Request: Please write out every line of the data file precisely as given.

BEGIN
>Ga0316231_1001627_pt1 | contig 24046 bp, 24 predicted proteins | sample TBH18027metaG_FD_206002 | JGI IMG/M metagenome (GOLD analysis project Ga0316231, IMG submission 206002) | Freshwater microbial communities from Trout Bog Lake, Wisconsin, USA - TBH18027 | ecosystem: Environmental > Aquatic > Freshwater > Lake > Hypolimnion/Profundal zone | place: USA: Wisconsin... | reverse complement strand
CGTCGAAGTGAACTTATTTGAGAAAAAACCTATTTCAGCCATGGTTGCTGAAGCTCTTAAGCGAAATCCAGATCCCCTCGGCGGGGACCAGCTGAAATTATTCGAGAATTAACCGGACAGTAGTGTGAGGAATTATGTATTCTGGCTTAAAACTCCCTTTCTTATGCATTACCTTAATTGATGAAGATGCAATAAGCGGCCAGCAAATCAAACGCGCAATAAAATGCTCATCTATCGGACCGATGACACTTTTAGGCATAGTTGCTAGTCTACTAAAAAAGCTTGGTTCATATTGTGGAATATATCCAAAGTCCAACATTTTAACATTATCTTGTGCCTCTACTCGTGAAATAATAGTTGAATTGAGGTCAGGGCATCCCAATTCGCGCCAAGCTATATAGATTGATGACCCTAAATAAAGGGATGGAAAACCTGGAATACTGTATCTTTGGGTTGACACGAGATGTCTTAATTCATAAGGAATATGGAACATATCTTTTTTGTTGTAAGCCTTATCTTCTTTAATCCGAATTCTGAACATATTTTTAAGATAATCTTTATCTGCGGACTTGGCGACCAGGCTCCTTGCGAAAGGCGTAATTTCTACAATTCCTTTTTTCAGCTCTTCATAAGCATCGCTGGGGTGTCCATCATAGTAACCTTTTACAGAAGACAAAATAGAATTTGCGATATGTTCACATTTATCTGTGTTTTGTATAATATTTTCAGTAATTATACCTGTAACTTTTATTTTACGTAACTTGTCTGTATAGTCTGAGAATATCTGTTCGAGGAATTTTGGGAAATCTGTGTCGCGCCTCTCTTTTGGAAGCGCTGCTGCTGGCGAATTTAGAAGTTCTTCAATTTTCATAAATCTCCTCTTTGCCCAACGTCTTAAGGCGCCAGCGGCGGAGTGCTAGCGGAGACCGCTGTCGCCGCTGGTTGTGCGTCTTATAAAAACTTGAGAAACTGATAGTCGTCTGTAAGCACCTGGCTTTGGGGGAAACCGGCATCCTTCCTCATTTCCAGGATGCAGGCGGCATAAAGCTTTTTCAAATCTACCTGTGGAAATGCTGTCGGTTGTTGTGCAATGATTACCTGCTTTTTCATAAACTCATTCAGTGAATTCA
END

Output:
>Ga0316231_1001627_pt1 | contig 24046 bp, 24 predicted proteins | sample TBH18027metaG_FD_206002 | JGI IMG/M metagenome (GOLD analysis project Ga0316231, IMG submission 206002) | Freshwater microbial communities from Trout Bog Lake, Wisconsin, USA - TBH18027 | ecosystem: Environmental > Aquatic > Freshwater > Lake > Hypolimnion/Profundal zone | place: USA: Wisconsin... | reverse complement strand
CGTCGAAGTGAACTTATTTGAGAAAAAACCTATTTCAGCCATGGTTGCTGAAGCTCTTAAGCGAAATCCAGATCCCCTCGGCGGGGACCAGCTGAAATTATTCGAGAATTAACCGGACAGTAGTGTGAGGAATTATGTATTCTGGCTTAAAACTCCCTTTCTTATGCATTACCTTAATTGATGAAGATGCAATAAGCGGCCAGCAAATCAAACGCGCAATAAAATGCTCATCTATCGGACCGATGACACTTTTAGGCATAGTTGCTAGTCTACTAAAAAAGCTTGGTTCATATTGTGGAATATATCCAAAGTCCAACATTTTAACATTATCTTGTGCCTCTACTCGTGAAATAATAGTTGAATTGAGGTCAGGGCATCCCAATTCGCGCCAAGCTATATAGATTGATGACCCTAAATAAAGGGATGGAAAACCTGGAATACTGTATCTTTGGGTTGACACGAGATGTCTTAATTCATAAGGAATATGGAACATATCTTTTTTGTTGTAAGCCTTATCTTCTTTAATCCGAATTCTGAACATATTTTTAAGATAATCTTTATCTGCGGACTTGGCGACCAGGCTCCTTGCGAAAGGCGTAATTTCTACAATTCCTTTTTTCAGCTCTTCATAAGCATCGCTGGGGTGTCCATCATAGTAACCTTTTACAGAAGACAAAATAGAATTTGCGATATGTTCACATTTATCTGTGTTTTGTATAATATTTTCAGTAATTATACCTGTAACTTTTATTTTACGTAACTTGTCTGTATAGTCTGAGAATATCTGTTCGAGGAATTTTGGGAAATCTGTGTCGCGCCTCTCTTTTGGAAGCGCTGCTGCTGGCGAATTTAGAAGTTCTTCAATTTTCATAAATCTCCTCTTTGCCCAACGTCTTAAGGCGCCAGCGGCGGAGTGCTAGCGGAGACCGCTGTCGCCGCTGGTTGTGCGTCTTATAAAAACTTGAGAAACTGATAGTCGTCTGTAAGCACCTGGCTTTGGGGGAAACCGGCATCCTTCCTCATTTCCAGGATGCAGGCGGCATAAAGCTTTTTCAAATCTACCTGTGGAAATGCTGTCGGTTGTTGTGCAATGATTACCTGCTTTTTCATAAACTCATTCAGTGAATTCA